While Ross thinks the industry can hang on to its collaborative culture as it grows, he sees big money as inevitable. “I’m trying to build the equivalent of the locally-owned little bookstore everyone loves, but the Barnes & Nobles are coming,” he said. “It’s just a matter of time.”
“I think we haven’t quite hit the tipping point yet,” added Lubowich. “It stems from the idea that we live in a world where everything is digital and accessible and repeatable. Escape room games are the exact opposite of that. There has to be an additional premium put on that live experience.”
So before the Walmart of escape rooms hits the scene, the minds behind some of Los Angeles most interesting escape experiences shared their thoughts on what makes an exceptional room.
Choose a good theme and stick with it
Take Carey and Markley, who, along with Carey’s sister, Jessica, as a business partner, transformed their band’s tour van into an escape space — making use of the vehicle’s existing bunks to build the theme around a sleep study gone wrong. What used to house up to 10 musicians now fits four to six team members — still a tight squeeze.
“Timing is everything,” explained Carey. “We took a break from touring, we were on the fence about selling this vehicle, and we played an escape game that was a four-player. It’s very small, and we realized it’s not necessarily about how big the room is: it’s about how great the puzzles are.”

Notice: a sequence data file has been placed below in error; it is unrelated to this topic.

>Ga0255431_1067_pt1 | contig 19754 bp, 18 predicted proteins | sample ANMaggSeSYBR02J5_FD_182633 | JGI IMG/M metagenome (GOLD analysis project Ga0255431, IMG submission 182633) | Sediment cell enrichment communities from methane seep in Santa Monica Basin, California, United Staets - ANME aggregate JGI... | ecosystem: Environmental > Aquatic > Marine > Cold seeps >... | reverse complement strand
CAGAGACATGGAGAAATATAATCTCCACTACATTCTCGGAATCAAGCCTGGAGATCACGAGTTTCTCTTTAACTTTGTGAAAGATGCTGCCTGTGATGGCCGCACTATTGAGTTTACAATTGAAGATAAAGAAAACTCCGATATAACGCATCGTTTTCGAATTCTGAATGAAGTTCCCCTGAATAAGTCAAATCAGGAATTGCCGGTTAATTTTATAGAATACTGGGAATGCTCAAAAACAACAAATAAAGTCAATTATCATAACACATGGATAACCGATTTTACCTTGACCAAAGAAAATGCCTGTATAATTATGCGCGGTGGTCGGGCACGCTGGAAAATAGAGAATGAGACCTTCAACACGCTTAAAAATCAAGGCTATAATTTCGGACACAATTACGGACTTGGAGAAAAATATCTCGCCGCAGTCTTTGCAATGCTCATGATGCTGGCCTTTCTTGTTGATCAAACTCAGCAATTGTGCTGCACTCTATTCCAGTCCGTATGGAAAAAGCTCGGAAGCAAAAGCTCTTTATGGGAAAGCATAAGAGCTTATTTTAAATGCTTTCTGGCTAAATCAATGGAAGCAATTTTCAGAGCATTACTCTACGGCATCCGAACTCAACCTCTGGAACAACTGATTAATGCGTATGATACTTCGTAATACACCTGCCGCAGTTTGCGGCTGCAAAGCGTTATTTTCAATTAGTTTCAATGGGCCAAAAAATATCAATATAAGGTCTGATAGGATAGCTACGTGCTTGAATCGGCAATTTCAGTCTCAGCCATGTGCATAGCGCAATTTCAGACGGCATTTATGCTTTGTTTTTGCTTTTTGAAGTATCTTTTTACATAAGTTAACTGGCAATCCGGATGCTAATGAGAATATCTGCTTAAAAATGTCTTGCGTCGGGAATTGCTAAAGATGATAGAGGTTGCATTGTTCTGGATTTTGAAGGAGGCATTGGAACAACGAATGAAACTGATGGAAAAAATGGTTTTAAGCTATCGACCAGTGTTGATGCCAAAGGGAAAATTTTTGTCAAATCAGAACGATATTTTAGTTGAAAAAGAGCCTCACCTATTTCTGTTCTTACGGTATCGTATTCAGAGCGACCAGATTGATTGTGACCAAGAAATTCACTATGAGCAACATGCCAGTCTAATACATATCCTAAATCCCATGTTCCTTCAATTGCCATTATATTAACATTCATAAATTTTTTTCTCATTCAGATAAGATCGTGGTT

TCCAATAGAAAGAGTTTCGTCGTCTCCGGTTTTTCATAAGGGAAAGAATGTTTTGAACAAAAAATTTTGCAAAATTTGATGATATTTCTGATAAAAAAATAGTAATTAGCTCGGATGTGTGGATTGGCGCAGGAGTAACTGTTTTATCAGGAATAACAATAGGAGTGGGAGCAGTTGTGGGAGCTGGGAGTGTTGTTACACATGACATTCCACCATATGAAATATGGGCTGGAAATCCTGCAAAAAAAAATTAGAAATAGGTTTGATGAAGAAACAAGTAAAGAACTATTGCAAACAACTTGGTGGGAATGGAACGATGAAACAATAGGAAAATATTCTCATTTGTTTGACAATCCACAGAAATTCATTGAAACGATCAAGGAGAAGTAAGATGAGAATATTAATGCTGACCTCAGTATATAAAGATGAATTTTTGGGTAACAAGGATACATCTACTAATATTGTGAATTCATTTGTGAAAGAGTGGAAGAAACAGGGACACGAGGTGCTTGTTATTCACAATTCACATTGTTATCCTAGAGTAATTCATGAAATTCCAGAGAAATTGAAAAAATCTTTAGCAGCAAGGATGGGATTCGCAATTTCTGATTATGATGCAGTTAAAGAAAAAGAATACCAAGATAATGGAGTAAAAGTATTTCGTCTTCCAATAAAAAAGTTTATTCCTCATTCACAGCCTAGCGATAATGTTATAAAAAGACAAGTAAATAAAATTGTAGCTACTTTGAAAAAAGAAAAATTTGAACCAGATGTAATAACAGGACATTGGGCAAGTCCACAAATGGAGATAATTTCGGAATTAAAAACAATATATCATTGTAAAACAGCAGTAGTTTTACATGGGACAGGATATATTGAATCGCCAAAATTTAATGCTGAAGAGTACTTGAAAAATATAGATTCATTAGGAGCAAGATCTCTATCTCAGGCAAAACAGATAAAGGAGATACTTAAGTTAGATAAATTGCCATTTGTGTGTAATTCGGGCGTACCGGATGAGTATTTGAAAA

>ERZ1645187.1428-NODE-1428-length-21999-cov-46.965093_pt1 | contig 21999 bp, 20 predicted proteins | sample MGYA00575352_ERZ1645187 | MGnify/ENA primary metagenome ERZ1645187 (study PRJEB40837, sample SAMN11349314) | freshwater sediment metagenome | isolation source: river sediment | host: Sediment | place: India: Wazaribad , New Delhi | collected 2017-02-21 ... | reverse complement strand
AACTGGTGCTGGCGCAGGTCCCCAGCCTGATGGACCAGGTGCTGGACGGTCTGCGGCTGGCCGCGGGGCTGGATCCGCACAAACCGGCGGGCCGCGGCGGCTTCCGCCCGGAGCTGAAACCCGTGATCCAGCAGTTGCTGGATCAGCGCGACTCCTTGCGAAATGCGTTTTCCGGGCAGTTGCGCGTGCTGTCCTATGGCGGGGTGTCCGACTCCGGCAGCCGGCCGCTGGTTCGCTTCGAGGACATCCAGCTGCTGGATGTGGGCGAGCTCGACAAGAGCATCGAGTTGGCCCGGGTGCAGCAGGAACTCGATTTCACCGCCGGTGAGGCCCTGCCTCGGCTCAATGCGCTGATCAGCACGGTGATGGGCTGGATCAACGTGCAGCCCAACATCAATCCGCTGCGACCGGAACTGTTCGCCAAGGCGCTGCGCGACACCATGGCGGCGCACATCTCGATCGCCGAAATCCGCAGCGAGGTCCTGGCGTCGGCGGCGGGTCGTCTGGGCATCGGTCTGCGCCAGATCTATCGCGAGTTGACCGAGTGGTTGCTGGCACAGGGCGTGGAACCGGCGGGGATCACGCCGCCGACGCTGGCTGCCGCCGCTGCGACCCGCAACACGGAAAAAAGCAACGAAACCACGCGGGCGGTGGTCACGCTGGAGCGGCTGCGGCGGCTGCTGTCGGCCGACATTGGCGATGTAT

Luckily, the idea that Carey’s former tour bus could house an escape room only added to his vision to support the evolving culture of escape rooms by making it so they could come to you. The typical escape room model no longer had to contain four walls.
“First and foremost is theming,” says Ross. “If you’re ever in an escape room and you’re told you’re in da Vinci’s workshop and there’s acoustic tiling on the ceiling but you’re in what was clearly an insurance office three months ago … that breaks things.”
Lubowich agrees: “It’s very difficult to have all your puzzles relate to a story or theme—at some point you have to suspend your disbelief. But getting it to the point where the puzzles make some sort of sense is difficult! It’s really easy to make a game hard, [but] it’s really difficult to make a game that’s hard and still on theme.”
Everything in the room has to have a specific purpose
Whether it’s a true clue or red herring, everything in an escape room should serve the greater purposes of the story and narrative.
“You don’t want to have to worry, Is this broken, or is this a clue?” said Lubowich. “It’s tricky when there’s a puzzle where if you move something, you have the possibility of messing [the game] up. In a good game, you shouldn’t be worried about messing something up. If someone’s taken the time to really focus on the detail of the physical objects, chances are they’ve thought through the gameplay as well.”
Use logic, not just locks
“Games that rely heavily on a ton of number locks, or even just repetitive types of locks … that usually means it hasn’t been thought through,” said Lubowich. “Oh, I have a three digit number and I have to try every lock to figure out which lock this number goes with! At that point you’ve solved the puzzle. It’s just a mechanical thing, and that’s not super satisfying.”